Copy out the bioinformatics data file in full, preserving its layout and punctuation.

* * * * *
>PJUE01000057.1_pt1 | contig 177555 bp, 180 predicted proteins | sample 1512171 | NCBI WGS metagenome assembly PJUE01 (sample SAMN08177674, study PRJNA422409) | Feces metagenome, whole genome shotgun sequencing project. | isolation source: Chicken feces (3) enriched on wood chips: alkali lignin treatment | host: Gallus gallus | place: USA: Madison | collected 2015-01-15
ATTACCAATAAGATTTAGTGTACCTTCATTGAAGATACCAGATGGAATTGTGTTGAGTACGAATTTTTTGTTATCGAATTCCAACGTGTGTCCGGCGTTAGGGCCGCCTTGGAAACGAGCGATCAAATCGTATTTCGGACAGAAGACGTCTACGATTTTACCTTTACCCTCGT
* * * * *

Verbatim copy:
>PJUE01000057.1_pt1 | contig 177555 bp, 180 predicted proteins | sample 1512171 | NCBI WGS metagenome assembly PJUE01 (sample SAMN08177674, study PRJNA422409) | Feces metagenome, whole genome shotgun sequencing project. | isolation source: Chicken feces (3) enriched on wood chips: alkali lignin treatment | host: Gallus gallus | place: USA: Madison | collected 2015-01-15
ATTACCAATAAGATTTAGTGTACCTTCATTGAAGATACCAGATGGAATTGTGTTGAGTACGAATTTTTTGTTATCGAATTCCAACGTGTGTCCGGCGTTAGGGCCGCCTTGGAAACGAGCGATCAAATCGTATTTCGGACAGAAGACGTCTACGATTTTACCTTTACCCTCGT